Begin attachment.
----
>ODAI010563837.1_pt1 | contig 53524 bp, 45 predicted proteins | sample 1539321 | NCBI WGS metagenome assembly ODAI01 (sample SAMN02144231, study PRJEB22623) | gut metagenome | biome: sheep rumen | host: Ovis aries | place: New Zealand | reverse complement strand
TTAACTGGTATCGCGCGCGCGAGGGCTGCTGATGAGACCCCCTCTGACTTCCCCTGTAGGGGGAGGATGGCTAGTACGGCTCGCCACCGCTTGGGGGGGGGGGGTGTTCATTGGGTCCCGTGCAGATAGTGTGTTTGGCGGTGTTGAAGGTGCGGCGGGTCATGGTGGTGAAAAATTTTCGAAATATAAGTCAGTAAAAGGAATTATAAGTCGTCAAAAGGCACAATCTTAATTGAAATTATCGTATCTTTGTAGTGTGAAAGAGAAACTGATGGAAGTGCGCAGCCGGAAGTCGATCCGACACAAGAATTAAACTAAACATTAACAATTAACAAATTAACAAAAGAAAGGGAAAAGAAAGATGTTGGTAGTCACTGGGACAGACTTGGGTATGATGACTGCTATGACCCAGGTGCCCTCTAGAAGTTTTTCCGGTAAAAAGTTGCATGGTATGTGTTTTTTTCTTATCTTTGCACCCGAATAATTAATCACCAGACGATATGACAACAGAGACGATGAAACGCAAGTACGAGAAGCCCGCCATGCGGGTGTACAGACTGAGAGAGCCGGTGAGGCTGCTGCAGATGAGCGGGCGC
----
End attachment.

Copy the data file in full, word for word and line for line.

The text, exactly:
>ODAI010563837.1_pt1 | contig 53524 bp, 45 predicted proteins | sample 1539321 | NCBI WGS metagenome assembly ODAI01 (sample SAMN02144231, study PRJEB22623) | gut metagenome | biome: sheep rumen | host: Ovis aries | place: New Zealand | reverse complement strand
TTAACTGGTATCGCGCGCGCGAGGGCTGCTGATGAGACCCCCTCTGACTTCCCCTGTAGGGGGAGGATGGCTAGTACGGCTCGCCACCGCTTGGGGGGGGGGGGTGTTCATTGGGTCCCGTGCAGATAGTGTGTTTGGCGGTGTTGAAGGTGCGGCGGGTCATGGTGGTGAAAAATTTTCGAAATATAAGTCAGTAAAAGGAATTATAAGTCGTCAAAAGGCACAATCTTAATTGAAATTATCGTATCTTTGTAGTGTGAAAGAGAAACTGATGGAAGTGCGCAGCCGGAAGTCGATCCGACACAAGAATTAAACTAAACATTAACAATTAACAAATTAACAAAAGAAAGGGAAAAGAAAGATGTTGGTAGTCACTGGGACAGACTTGGGTATGATGACTGCTATGACCCAGGTGCCCTCTAGAAGTTTTTCCGGTAAAAAGTTGCATGGTATGTGTTTTTTTCTTATCTTTGCACCCGAATAATTAATCACCAGACGATATGACAACAGAGACGATGAAACGCAAGTACGAGAAGCCCGCCATGCGGGTGTACAGACTGAGAGAGCCGGTGAGGCTGCTGCAGATGAGCGGGCGC